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2017-03-29 16:55
By Park Hyong-ki



BOK Gov. Lee Ju-yeol
Did Bank of Korea (BOK) Governor Lee Ju-yeol blunder when he recently said Korea cannot exclude the possibility of the U.S. reclassifying it as a currency manipulator?

Or was he really showing concern about it?

His remarks were unexpected and took reporters by surprise at this time when Korea is anxiously awaiting the U.S. Treasury’s new foreign exchange report next month.

No one believes the BOK chief said those words by mistake or on purpose just to get a kick out of what the U.S. would do to Korea.

The governor stated there is not a high chance of it happening, but there is still the possibility after hearing the United States’ tougher stance on foreign exchange transparency at the G20 finance leaders’ meeting in Germany.

He was seriously concerned about it. Considering his intellectual capacity and experience in monetary affairs, Lee did not make a blunder.

Honesty may be the best policy, but he may have crossed the line by being too honest about his concerns.

His comment could further back up news and analyses including the recent S&P report, indicating that Korea is a currency manipulator. Korea ranked second after Taiwan in terms of level of suspicion over currency manipulation.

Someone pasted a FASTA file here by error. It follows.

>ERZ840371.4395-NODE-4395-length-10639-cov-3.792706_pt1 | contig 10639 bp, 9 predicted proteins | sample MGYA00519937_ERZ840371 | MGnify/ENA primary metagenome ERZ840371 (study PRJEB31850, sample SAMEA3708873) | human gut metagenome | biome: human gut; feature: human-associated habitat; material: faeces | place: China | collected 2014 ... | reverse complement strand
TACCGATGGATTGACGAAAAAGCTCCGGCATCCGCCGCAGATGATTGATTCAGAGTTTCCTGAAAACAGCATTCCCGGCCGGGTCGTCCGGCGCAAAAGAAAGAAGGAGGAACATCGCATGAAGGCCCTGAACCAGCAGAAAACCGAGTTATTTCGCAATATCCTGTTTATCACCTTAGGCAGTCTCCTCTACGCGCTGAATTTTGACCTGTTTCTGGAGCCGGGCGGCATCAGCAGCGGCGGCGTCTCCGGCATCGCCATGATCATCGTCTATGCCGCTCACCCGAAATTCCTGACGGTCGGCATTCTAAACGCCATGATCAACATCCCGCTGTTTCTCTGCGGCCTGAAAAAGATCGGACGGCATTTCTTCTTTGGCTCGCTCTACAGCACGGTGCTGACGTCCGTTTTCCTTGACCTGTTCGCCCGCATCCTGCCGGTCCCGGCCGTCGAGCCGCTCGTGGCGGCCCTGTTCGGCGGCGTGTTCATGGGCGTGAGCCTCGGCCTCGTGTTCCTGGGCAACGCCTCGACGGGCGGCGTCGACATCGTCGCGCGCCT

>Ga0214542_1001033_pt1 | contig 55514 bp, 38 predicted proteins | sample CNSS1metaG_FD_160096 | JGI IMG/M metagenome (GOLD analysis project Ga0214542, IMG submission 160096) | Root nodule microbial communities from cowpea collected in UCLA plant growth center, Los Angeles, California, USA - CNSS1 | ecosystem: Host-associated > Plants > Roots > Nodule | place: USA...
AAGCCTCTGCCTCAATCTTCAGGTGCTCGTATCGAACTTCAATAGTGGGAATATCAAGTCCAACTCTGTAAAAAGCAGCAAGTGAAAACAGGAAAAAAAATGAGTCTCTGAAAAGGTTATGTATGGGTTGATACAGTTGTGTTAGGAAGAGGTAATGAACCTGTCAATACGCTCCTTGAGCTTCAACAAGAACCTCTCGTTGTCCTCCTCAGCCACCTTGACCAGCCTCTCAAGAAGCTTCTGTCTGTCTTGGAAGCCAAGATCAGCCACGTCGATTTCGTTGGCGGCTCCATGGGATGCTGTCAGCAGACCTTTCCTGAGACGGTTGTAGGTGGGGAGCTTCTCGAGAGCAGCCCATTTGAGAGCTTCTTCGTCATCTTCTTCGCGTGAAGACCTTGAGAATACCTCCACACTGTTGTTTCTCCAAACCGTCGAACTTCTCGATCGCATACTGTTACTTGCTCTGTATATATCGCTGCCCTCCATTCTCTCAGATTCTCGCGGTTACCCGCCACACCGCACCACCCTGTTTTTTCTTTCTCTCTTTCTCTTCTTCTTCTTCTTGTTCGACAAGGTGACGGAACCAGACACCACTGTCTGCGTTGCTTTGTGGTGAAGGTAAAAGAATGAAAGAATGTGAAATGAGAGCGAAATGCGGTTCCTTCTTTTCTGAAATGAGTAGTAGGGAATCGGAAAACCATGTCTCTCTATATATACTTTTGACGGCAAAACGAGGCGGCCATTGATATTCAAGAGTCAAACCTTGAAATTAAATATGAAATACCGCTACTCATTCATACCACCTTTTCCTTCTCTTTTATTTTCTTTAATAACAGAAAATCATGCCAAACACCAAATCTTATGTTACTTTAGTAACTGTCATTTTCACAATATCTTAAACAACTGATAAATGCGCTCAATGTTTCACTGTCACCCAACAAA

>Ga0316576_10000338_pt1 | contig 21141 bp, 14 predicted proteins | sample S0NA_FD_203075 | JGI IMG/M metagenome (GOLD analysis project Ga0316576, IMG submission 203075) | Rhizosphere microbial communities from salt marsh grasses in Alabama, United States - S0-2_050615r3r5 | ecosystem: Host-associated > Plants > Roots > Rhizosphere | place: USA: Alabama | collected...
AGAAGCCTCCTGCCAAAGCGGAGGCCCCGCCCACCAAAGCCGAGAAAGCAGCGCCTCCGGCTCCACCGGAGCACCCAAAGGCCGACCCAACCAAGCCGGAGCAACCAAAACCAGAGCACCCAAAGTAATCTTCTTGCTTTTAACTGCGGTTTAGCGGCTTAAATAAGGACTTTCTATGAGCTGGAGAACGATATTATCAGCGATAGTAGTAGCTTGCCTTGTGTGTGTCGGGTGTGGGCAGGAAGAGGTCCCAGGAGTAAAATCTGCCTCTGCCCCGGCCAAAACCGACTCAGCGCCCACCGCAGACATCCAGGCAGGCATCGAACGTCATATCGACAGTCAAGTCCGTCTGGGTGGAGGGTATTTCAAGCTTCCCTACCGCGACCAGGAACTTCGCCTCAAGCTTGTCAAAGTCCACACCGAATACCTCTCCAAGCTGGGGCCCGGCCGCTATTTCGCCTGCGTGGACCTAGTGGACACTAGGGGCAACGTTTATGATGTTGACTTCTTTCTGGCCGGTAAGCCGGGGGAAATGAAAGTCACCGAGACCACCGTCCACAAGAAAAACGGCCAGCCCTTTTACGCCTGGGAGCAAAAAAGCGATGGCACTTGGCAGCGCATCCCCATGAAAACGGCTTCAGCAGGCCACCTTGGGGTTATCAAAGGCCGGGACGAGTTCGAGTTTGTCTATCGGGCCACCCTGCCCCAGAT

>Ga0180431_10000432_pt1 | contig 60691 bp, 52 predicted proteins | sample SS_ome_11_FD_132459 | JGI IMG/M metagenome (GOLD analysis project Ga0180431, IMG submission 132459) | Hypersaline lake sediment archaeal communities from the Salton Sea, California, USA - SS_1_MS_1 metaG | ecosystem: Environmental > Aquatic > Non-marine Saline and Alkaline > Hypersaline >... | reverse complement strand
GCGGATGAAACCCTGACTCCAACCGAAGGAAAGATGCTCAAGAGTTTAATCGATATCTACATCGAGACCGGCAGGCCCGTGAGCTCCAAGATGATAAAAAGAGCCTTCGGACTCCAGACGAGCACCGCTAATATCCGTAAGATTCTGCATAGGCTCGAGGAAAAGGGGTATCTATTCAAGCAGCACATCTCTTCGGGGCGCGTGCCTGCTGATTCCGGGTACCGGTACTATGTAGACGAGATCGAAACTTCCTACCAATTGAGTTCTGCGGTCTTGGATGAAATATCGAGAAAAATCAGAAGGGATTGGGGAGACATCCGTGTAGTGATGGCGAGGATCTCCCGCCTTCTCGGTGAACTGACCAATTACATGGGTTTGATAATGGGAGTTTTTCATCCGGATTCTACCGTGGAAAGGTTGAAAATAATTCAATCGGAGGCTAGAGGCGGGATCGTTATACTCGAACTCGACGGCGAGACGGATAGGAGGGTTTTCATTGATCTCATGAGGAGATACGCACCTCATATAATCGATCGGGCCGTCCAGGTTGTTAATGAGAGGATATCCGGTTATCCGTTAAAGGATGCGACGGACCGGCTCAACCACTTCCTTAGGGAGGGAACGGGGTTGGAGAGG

Korea does not have the economic leverage as much as China, Japan and Germany to fire back at the U.S. when the world’s largest economy accuses it of something. China, Japan and Germany brushed off U.S. criticism even though the Trump administration raised the ante against them. China warned of trade retaliation against the U.S.

Korea may not take a stance like them toward its long political and economic ally.

Lee said Korea would intervene in markets only to maintain stability. A small and open economy like Korea needs protection from external shocks. Without it, there could be havoc, as if Korea does not have enough problems at hand ― the THAAD dispute with China, possible FTA renegotiation with the U.S., aging population and industries at home, high youth unemployment, household debt, decreasing consumption, rising consumer prices, among others.

It remains to be seen whether the U.S. reports to the Congress that Korea is a manipulator, or that it decided to keep Korea on a watch list for a bit longer, or that Korea is off the hook for old times’ sake.

At this point, it is really hard to predict what Pandora’s box would unleash when the U.S. opens it next month with its foreign exchange policy report.

If the U.S. Treasury decides to maintain Korea on the watchlist, Lee’s honest concern may well end up becoming much ado about nothing.


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